Logistics Bridge Supports Afghan Conflict
The Defense Department moves troops and supplies into land-locked Afghanistan via an air-and-land logistics "bridge" that transits Central Asia, a senior defense official said at a Capitol Hill hearing yesterday.
The air-and-ground transport and supply routes, known as the Northern Distribution Network, are employed "to ship supplies through Central Asia to our troops in Afghanistan," David Samuel Sedney, deputy assistant secretary of defense for Afghanistan, Pakistan and Central Asia, told members of the Senate Foreign Relations Committee's subcommittee on Near Eastern and South Central Asia affairs.
Central Asia spans from the Caspian Sea in the west to central China in the east, and from southern Russia to the north to northern India to the south. Countries in the region include Kazakhstan, Kyrgyzstan, Tajikistan, Turkmenistan, Uzbekistan, Mongolia, Afghanistan, northern Pakistan, northeastern Iran, northwestern India, and western parts of China.
Since November 2008, Sedney said, Pentagon and State Department officials "worked with Central Asia governments to build a robust transit network that supports our shared fight against the threat of extremism."
For example, US forces have access to the Manas Transit Center near Bishkek in Kyrgyzstan, Sedney said. The center is managed primarily by the US Air Force. The facility is located next to Manas International Airport, through which the majority of US combat troops are transported to Afghanistan.
"We greatly appreciate the willingness of the Kyrgyz government to continue its support in our common struggle," he said, "and look forward to maintaining this important link in our logistical network."
The Defense Department conducts military overflights of most countries in Central Asia, Sedney said.
"We have close relationships with each transit country," he said, "and are working to increase over flights and open new flight paths."
President Barack Obama's directive to deploy 30,000 extra US troops to Afghanistan in coming months means the supply mission will be ramped up, Sedney said. Nearly 5,000 supply containers, he said, have been shipped to the war theater via the Northern Distribution Network over the past 11 months.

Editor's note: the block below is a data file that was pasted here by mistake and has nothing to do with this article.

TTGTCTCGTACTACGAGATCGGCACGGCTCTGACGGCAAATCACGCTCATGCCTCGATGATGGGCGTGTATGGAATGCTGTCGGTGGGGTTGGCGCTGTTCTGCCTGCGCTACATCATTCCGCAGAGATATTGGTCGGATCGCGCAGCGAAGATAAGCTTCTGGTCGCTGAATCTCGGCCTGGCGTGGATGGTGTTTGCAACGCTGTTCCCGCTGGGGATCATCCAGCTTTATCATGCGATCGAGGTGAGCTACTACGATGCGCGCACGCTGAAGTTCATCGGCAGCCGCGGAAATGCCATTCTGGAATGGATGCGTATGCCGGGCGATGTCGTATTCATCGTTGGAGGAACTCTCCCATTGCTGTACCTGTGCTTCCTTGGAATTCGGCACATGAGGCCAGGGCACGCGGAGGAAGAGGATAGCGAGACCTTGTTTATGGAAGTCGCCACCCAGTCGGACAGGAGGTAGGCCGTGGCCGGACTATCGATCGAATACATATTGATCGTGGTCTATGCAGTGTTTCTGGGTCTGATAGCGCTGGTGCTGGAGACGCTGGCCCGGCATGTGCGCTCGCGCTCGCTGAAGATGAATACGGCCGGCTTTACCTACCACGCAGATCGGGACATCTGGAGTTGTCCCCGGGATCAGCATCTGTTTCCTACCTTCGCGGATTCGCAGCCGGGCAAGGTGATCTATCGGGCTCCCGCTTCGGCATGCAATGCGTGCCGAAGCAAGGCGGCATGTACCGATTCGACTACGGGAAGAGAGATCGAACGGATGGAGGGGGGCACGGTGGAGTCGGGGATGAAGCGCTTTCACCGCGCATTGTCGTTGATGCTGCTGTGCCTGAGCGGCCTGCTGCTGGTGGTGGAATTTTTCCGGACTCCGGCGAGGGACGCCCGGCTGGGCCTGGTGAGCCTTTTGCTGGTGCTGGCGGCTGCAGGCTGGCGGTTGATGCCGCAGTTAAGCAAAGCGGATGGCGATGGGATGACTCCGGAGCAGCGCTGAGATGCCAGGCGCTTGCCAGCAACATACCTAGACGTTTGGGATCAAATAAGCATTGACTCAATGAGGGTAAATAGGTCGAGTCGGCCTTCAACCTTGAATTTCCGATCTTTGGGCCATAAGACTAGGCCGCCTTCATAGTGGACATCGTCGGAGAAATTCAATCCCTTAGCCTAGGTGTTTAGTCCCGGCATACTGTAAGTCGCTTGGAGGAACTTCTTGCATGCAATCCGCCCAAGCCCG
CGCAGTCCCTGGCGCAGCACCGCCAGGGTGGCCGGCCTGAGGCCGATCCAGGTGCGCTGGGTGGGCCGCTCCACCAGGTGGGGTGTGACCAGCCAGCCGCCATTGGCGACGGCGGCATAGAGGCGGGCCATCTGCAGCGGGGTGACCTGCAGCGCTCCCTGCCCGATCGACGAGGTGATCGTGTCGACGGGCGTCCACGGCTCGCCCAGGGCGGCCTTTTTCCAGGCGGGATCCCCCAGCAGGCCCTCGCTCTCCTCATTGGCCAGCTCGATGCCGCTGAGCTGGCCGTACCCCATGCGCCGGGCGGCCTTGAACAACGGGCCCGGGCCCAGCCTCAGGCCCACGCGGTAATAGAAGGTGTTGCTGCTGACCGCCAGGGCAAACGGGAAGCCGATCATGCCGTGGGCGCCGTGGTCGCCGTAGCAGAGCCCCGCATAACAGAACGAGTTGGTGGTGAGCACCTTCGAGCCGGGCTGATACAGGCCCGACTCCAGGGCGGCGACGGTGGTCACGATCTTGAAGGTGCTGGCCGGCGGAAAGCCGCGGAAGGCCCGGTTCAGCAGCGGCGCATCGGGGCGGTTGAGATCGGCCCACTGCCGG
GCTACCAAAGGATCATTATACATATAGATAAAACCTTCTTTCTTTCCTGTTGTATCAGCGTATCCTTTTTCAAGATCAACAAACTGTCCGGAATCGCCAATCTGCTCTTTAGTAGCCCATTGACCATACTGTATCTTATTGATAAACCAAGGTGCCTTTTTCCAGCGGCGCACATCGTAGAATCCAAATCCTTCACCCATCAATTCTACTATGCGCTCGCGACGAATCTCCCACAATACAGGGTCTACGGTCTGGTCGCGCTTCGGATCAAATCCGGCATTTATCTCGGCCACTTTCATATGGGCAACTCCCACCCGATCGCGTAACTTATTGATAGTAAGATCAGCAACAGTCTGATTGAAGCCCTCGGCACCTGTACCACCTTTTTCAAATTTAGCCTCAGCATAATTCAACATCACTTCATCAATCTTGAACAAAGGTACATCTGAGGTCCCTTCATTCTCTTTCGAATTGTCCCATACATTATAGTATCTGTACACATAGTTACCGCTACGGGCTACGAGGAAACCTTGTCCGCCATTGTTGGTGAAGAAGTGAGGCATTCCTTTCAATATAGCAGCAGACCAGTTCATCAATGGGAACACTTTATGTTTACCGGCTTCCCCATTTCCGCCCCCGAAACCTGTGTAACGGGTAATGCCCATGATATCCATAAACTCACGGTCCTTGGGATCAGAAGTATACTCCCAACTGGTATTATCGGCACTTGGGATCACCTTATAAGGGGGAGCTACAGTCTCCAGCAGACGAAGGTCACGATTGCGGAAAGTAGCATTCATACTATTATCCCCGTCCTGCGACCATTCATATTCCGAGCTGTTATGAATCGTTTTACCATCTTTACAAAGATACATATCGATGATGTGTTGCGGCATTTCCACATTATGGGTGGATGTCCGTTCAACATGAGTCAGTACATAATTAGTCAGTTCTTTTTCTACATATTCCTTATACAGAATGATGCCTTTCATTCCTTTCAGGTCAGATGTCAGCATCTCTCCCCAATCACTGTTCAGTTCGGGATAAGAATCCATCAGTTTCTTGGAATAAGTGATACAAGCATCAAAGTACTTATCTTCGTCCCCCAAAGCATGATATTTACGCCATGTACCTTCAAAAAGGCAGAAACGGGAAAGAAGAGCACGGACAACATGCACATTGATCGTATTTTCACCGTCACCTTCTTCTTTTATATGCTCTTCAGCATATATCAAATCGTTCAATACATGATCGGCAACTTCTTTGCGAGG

"We will expand this number in 2010 to meet the new demand, and will continue to support our effort to defeat al-Qaida," he said.
Another component of the logistics system is a local purchasing program, Sedney said, which works with Central Asian businesses to buy materials for use in Afghanistan. "We save money on shipping, while local economies benefit from increased trade," he explained.
The Northern Distribution Network, Sedney said, provides "an effective means to resupply our warfighters and provides capacity and redundancy to complement our heavily burdened lines through Pakistan."
Meanwhile, department officials also are working with some Central Asian countries north of Afghanistan to address local issues of security and humanitarian relief, Sedney said.
"With the help of [Defense Department] training, our partner governments are building modern counterterrorist, peacekeeping and de-mining capabilities," Sedney said. Through this engagement, he added, the United States and participating Central Asian nations "work together to create stable governments, peaceful societies and a secure zone" north of Afghanistan.
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